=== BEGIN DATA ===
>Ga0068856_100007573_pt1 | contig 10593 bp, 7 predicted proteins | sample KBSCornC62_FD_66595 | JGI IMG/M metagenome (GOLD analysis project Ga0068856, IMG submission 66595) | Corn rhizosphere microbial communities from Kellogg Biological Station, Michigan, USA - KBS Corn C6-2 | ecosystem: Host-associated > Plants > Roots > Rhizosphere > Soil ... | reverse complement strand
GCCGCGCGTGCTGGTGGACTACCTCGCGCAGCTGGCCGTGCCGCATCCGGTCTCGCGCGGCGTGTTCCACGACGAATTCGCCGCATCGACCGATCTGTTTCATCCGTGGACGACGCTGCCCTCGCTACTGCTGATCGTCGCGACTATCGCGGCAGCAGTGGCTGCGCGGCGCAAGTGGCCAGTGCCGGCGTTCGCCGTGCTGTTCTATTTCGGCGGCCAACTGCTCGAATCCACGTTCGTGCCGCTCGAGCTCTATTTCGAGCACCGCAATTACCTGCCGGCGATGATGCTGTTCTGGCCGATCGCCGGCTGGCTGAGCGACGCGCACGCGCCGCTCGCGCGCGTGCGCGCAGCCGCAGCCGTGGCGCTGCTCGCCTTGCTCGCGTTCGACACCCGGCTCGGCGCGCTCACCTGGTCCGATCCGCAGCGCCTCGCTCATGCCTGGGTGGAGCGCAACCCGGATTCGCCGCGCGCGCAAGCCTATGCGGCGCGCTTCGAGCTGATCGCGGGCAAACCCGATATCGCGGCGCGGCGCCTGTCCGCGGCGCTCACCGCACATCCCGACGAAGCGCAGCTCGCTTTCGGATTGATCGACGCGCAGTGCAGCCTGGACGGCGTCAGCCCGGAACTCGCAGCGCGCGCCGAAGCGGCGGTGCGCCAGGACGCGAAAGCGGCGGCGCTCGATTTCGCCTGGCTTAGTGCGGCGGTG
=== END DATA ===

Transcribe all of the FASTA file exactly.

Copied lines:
>Ga0068856_100007573_pt1 | contig 10593 bp, 7 predicted proteins | sample KBSCornC62_FD_66595 | JGI IMG/M metagenome (GOLD analysis project Ga0068856, IMG submission 66595) | Corn rhizosphere microbial communities from Kellogg Biological Station, Michigan, USA - KBS Corn C6-2 | ecosystem: Host-associated > Plants > Roots > Rhizosphere > Soil ... | reverse complement strand
GCCGCGCGTGCTGGTGGACTACCTCGCGCAGCTGGCCGTGCCGCATCCGGTCTCGCGCGGCGTGTTCCACGACGAATTCGCCGCATCGACCGATCTGTTTCATCCGTGGACGACGCTGCCCTCGCTACTGCTGATCGTCGCGACTATCGCGGCAGCAGTGGCTGCGCGGCGCAAGTGGCCAGTGCCGGCGTTCGCCGTGCTGTTCTATTTCGGCGGCCAACTGCTCGAATCCACGTTCGTGCCGCTCGAGCTCTATTTCGAGCACCGCAATTACCTGCCGGCGATGATGCTGTTCTGGCCGATCGCCGGCTGGCTGAGCGACGCGCACGCGCCGCTCGCGCGCGTGCGCGCAGCCGCAGCCGTGGCGCTGCTCGCCTTGCTCGCGTTCGACACCCGGCTCGGCGCGCTCACCTGGTCCGATCCGCAGCGCCTCGCTCATGCCTGGGTGGAGCGCAACCCGGATTCGCCGCGCGCGCAAGCCTATGCGGCGCGCTTCGAGCTGATCGCGGGCAAACCCGATATCGCGGCGCGGCGCCTGTCCGCGGCGCTCACCGCACATCCCGACGAAGCGCAGCTCGCTTTCGGATTGATCGACGCGCAGTGCAGCCTGGACGGCGTCAGCCCGGAACTCGCAGCGCGCGCCGAAGCGGCGGTGCGCCAGGACGCGAAAGCGGCGGCGCTCGATTTCGCCTGGCTTAGTGCGGCGGTG